public class Terminator extends Robot {
    private String model;

    public Terminator(String model) {
        super();
        System.out.println("Making a " + model + " terminator, type: " + this.getClass());
        this.model = model;
    }

    @Override
    public String getModel(){
    return model;
    }
}

Another option would be to create a public of protected setter method in the superclass for model.

public abstract class Robot{

    private String model = "NONAME";

    public Robot() {
        System.out.println("Making a generic " + model + " robot, type: " + this.getClass());
    }

    public String getModel() {
        return model;
    }

    protected void setModel(String str){
        this.model = str;
    }
}

And then you would just have your Terminator object call setModel(model) before it called getModel() and you would have the desired output.

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You are right, of course - this is what I've realized 2 minutes after posting. I've already accepted an answer, though, else I'd pick yours! –  alexakarpov Jul 6 '13 at 18:33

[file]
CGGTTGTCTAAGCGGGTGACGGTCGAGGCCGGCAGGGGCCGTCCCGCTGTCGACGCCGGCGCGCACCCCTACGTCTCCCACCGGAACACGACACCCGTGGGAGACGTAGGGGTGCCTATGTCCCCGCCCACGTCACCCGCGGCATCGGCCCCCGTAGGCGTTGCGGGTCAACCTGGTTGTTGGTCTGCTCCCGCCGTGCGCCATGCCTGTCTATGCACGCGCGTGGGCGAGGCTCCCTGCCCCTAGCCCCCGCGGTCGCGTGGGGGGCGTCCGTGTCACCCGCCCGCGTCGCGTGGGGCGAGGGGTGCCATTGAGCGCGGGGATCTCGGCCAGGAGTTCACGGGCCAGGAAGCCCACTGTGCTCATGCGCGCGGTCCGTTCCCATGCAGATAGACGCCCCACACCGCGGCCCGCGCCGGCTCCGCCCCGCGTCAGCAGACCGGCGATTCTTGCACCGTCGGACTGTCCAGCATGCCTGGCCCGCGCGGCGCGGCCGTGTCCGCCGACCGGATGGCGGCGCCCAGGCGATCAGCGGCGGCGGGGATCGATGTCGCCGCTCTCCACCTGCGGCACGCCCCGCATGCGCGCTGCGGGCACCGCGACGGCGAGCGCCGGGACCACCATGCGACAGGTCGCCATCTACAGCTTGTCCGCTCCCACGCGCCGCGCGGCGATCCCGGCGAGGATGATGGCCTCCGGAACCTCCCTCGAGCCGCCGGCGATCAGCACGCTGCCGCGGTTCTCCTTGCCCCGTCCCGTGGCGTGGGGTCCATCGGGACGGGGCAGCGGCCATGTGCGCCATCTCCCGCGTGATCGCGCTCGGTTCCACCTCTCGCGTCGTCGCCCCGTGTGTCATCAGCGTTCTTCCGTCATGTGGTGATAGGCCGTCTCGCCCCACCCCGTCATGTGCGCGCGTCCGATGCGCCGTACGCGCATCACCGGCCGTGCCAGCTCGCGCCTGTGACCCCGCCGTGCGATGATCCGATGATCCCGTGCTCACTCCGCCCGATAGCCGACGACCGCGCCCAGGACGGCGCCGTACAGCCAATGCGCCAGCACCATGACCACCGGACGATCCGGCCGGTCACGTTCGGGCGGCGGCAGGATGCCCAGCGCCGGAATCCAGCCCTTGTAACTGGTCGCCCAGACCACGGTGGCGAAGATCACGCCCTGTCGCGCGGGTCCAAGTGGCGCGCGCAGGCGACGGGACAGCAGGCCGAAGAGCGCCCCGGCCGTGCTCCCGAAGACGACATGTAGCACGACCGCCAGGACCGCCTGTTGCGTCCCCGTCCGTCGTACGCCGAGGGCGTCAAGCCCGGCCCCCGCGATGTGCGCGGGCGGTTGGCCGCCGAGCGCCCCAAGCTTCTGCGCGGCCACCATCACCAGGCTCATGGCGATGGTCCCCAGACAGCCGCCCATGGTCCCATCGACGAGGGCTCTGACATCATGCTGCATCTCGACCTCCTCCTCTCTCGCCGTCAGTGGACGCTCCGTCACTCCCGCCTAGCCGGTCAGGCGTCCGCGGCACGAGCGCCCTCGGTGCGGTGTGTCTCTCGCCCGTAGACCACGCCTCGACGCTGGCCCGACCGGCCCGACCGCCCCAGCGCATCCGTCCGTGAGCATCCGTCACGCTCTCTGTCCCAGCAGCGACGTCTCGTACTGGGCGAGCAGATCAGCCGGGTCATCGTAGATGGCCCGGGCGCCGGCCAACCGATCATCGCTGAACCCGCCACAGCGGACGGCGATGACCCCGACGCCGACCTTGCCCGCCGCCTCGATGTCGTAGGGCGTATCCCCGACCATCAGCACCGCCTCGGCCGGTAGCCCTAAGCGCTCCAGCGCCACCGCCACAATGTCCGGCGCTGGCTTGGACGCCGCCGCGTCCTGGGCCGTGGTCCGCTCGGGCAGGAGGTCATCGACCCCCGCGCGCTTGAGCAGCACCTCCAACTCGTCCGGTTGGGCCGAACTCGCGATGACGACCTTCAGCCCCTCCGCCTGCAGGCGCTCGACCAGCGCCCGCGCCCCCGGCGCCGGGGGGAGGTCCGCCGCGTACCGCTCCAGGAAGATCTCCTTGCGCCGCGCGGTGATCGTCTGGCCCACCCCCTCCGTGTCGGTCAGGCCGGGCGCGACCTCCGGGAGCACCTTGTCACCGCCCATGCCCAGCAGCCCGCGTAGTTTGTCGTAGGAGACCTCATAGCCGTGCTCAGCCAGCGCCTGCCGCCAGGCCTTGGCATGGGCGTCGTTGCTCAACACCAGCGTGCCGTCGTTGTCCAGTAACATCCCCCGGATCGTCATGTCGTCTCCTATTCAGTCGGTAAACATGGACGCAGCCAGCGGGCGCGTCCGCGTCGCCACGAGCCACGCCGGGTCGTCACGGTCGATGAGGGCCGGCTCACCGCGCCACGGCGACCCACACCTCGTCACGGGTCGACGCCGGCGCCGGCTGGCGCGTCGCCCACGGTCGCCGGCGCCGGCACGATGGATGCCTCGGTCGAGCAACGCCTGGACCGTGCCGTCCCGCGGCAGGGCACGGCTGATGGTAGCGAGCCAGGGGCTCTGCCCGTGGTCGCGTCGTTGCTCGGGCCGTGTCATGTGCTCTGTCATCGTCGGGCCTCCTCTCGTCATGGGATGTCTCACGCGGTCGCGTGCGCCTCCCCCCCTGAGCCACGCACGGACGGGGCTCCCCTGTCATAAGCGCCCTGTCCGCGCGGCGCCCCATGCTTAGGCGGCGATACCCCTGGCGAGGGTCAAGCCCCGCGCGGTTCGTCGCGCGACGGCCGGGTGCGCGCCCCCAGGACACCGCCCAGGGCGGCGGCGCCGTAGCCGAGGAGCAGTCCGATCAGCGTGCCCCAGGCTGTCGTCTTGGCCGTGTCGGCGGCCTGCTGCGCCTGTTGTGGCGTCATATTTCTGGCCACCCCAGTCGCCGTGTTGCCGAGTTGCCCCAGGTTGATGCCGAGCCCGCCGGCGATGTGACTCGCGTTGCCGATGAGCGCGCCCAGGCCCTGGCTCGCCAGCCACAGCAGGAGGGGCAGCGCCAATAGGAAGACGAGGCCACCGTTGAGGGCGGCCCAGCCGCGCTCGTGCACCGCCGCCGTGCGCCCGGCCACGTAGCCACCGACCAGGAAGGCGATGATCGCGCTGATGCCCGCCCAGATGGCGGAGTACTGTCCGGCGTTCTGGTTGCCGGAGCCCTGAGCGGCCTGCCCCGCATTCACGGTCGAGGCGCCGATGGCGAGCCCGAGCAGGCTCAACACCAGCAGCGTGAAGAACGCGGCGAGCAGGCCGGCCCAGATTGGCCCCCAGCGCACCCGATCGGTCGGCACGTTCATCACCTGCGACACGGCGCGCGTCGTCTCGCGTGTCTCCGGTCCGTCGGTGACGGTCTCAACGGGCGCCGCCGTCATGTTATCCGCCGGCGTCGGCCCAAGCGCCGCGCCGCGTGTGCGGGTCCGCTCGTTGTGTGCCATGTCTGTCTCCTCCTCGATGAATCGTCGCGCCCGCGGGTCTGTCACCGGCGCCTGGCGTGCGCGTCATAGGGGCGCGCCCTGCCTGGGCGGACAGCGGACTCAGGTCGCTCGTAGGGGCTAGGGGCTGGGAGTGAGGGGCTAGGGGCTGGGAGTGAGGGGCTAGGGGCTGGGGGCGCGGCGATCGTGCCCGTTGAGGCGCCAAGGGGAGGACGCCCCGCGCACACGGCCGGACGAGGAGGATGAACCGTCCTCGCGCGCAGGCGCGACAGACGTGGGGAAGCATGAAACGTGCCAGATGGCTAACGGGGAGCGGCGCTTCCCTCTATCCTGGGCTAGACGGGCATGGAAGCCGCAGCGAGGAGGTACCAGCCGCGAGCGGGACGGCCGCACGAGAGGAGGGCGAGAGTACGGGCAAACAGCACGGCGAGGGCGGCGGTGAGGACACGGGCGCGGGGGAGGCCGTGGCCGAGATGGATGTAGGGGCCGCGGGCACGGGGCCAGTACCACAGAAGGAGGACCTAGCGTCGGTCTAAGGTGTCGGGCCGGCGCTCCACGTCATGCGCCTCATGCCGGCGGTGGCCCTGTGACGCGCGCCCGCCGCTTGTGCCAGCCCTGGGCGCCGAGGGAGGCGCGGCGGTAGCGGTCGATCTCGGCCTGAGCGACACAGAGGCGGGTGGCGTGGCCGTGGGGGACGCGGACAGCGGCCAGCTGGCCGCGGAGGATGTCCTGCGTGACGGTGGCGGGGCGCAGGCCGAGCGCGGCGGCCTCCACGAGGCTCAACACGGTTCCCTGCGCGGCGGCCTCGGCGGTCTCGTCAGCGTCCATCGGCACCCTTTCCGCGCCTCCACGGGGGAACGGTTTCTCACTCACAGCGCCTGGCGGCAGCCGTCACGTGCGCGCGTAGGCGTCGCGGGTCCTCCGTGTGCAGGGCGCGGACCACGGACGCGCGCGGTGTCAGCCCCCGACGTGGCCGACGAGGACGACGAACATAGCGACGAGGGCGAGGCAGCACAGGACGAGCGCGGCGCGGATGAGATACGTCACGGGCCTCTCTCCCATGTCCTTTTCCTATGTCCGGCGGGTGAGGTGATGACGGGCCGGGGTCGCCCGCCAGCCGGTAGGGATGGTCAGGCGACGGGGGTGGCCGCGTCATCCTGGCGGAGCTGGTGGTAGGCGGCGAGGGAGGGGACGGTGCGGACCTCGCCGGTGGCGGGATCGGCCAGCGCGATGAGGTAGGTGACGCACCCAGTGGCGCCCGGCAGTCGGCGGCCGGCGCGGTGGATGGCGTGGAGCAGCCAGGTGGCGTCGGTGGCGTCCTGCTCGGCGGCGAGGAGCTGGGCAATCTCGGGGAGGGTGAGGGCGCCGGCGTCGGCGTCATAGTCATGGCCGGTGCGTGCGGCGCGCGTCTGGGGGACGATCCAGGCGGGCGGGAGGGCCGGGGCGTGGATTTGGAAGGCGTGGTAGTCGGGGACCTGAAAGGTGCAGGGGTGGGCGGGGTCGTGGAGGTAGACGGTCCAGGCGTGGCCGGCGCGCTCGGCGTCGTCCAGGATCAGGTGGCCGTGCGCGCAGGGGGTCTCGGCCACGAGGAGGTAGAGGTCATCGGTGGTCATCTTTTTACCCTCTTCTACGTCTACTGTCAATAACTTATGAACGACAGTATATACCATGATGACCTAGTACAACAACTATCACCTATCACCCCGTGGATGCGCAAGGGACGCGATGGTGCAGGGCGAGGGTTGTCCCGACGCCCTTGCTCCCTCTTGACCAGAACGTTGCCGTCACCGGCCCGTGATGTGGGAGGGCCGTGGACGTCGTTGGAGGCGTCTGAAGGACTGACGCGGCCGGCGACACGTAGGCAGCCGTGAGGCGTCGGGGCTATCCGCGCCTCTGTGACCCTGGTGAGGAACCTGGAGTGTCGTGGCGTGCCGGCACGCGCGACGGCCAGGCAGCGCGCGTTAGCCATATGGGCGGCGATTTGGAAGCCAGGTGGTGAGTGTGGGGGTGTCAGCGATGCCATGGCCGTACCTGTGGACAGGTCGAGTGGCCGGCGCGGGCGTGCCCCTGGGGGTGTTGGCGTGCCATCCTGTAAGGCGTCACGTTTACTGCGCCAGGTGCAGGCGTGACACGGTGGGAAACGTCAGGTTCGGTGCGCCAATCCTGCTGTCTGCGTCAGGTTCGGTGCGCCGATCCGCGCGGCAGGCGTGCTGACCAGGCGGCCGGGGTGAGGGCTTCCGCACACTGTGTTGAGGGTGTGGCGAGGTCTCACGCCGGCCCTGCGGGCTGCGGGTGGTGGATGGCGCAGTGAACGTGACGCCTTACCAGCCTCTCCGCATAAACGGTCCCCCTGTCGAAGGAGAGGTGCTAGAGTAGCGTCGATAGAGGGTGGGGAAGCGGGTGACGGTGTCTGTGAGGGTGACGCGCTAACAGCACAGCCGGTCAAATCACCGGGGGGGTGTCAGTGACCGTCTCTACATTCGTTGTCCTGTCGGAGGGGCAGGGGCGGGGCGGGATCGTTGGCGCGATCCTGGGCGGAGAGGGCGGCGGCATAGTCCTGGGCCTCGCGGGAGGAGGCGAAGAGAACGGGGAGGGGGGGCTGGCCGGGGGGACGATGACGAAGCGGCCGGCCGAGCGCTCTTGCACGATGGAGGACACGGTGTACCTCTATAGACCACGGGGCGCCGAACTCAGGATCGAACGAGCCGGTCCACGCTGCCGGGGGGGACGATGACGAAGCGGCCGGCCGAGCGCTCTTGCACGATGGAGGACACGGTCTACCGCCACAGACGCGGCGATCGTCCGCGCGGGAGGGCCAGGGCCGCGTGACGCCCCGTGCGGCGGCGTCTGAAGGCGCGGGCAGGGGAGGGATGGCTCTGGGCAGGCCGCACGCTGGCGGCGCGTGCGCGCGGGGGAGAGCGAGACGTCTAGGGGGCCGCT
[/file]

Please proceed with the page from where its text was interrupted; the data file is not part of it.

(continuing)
Your issue is with the private modifier... The model variable exists twice separately in the two classes. Private means only visible to that class. You may want to use a setter method.

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I figured it out 2 minutes after posting, when I went and talked to my spouse about it - the issue was not with private (I did try protected) but with the fact that I hid the model inside Robot by another model inside Terminator! Removing that variable from Terminator solved the case. –  alexakarpov Jul 6 '13 at 18:01
    
... come to think about it, you are more correct than I first thought - because I did in fact neglect the fact that privates are not inherited. –  alexakarpov Jul 6 '13 at 18:34

Oh gosh I got it right after posting. My mistake was in declaring another String model in the Terminator, which led to hiding the model in Robot -- hence the two copies. Removing it solved the problem. Argh!

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Just removing the variable declaration could not have solved the problem. You also need to add a String constructor to the base class, delegate to it from the subclass, and delete this.model = model in the subclass constructor. –  Marko Topolnik Jul 6 '13 at 18:01